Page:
No, I wouldn’t go that far. The Vanagon is much better than people make out, and I do generally trust it for my everyday vehicle, but there are some things to consider. The gearbox was made to handle the underpowered stock engines (oh, don’t worry, we’re coming to that), and subsequently, they’re prone to fail if treated unsympathetically. Gearbox issues are arguably even more commonplace in the Syncro, which features a super useful but more fragile G (crawler) gear. I’m often met with dismay when I tell people I invested in a full rebuild of my stock 1.9 WBX instead of opting for a more powerful and readily available conversion. It’s all very well sticking a 150 bhp modern motor into these vans, and I’m sure it feels amazing. But if your gearbox is stock/original, there’s a good chance it’s going to fail under the stress (especially if you’re going to be tackling more challenging terrain). It’s excessive modifications to these vans that also contribute to their bad reputation, and I think sometimes you have to ask yourself whether you know better than Volkswagen. (I will say that with proper planning, informed modifications, and deep pockets, anything is possible). Thus, I decided to keep my stock 76 hp engine and put the least amount of stress on my gearbox and running gear. Yes, 76 hp.
I know what you’re thinking—that is woefully underpowered—and, in a word, yes. I can’t tell you how tempted I was to replace my little WBX with a Subaru or similar, but as discussed above, it’s not that simple. It’s important to remember that more often than not, big decisions like this have a knock-on effect, and you can hastily fix one problem that creates ten more. I would love more power, better fuel economy, and truthfully, a Toyota Troopy, but that’s life. Sure, my 1.9 DG engine is underpowered, but it always gets me where I’m going. The van cruises at 50-60 mph (70 mph in a hurry), I get 25 mpg on a run, it doesn’t overheat, and most importantly, I know it inside out. It’s very easy to get transfixed on figures, but ultimately, you just want an engine that’s reliable, and if it does go wrong, you can fix it (parts, specialists, and even off-the-shelf replacements are a phone call away with the WBX). Moreover, the engine’s torquey enough that 76 hp feels acceptable. And off-road, the G gear, combined with the Steyr-Puch four-wheel-drive system, makes it unquestionably capable when the tarmac ends.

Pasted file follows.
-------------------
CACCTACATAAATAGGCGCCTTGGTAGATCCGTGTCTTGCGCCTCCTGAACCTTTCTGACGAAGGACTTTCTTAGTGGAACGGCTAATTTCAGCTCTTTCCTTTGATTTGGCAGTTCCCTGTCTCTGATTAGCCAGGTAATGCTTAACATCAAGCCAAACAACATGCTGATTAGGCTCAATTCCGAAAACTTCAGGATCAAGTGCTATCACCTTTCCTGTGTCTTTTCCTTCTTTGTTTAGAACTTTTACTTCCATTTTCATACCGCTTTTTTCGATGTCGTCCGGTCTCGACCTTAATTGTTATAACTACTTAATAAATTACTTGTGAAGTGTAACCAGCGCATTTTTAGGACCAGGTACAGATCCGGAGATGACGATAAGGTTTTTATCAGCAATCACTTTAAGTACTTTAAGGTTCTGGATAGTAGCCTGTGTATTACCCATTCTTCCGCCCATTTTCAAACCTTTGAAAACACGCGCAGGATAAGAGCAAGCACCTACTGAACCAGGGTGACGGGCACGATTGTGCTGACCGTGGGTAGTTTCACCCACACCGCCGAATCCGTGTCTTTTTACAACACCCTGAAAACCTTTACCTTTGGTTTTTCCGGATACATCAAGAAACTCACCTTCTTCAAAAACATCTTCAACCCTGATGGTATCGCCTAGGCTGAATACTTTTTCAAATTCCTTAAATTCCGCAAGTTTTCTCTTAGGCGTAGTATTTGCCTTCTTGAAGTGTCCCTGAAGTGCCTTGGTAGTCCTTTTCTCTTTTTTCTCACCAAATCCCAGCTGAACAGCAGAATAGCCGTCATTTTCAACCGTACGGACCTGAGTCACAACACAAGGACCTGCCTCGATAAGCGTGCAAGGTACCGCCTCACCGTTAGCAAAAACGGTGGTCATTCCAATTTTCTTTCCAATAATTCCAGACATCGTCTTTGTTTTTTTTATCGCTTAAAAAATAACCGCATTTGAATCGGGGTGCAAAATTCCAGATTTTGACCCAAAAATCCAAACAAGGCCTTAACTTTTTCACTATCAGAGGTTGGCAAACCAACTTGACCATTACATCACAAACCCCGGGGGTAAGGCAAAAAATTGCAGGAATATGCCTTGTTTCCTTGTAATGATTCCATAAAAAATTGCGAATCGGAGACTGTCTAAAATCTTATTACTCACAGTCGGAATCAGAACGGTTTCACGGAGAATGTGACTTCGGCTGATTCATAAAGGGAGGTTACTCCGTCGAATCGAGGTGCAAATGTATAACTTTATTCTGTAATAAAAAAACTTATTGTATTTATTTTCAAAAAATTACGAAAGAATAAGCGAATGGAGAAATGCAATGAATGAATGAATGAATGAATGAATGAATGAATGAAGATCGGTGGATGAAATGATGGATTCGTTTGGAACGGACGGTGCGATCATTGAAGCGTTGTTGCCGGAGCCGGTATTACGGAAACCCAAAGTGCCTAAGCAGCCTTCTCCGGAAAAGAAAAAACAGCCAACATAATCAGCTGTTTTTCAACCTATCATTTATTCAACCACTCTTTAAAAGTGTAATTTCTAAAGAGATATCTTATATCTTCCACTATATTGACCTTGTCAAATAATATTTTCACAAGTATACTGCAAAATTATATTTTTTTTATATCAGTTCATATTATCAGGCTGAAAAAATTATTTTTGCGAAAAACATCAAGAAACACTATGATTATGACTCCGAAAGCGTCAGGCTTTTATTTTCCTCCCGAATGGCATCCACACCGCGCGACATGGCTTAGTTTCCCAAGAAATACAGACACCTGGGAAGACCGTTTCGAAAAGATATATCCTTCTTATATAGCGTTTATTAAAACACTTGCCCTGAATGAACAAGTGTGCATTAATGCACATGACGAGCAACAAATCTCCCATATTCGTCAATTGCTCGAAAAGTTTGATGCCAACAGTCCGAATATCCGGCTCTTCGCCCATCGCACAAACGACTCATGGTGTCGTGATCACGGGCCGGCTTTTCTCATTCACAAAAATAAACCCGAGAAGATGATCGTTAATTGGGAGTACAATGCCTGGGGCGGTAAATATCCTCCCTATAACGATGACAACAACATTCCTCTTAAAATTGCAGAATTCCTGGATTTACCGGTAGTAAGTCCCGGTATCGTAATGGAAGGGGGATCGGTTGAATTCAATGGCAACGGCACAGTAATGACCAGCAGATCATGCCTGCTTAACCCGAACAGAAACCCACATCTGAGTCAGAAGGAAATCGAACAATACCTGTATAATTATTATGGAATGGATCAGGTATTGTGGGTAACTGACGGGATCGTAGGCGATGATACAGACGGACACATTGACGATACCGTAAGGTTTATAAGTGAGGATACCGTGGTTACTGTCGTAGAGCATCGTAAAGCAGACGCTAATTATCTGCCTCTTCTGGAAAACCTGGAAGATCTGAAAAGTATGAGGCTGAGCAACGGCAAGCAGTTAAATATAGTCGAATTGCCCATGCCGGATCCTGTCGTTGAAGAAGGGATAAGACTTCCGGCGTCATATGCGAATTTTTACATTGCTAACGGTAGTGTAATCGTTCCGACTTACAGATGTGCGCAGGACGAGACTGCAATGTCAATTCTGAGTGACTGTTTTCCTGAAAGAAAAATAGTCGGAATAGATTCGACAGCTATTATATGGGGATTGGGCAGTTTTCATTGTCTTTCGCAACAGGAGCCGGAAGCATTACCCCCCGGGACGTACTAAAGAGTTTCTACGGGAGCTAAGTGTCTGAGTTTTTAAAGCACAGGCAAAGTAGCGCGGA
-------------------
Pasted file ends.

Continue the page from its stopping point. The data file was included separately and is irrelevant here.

Steyr-Puch is a long-established Austrian company best known for their rugged adventure vehicles and four-wheel-drive systems (examples include the 4WD/6WD Pinzgauer, original Fiat Panda’s 4WD, and one of my favourites, the monster Steyr 12m18). One of its most famous contributions was the four-wheel-drive system fitted to the Volkswagen Vanagon to create the Syncro (largely for the German military service and also very popular in the Swedish army). Some vans, including mine, came with both front and rear vacuum-operated locking diffs that transformed the performance on the rough stuff. The agility of a stock tin-top Syncro with twin diffs is genuinely impressive and would give a lot of more notable overland vehicles a run for their money.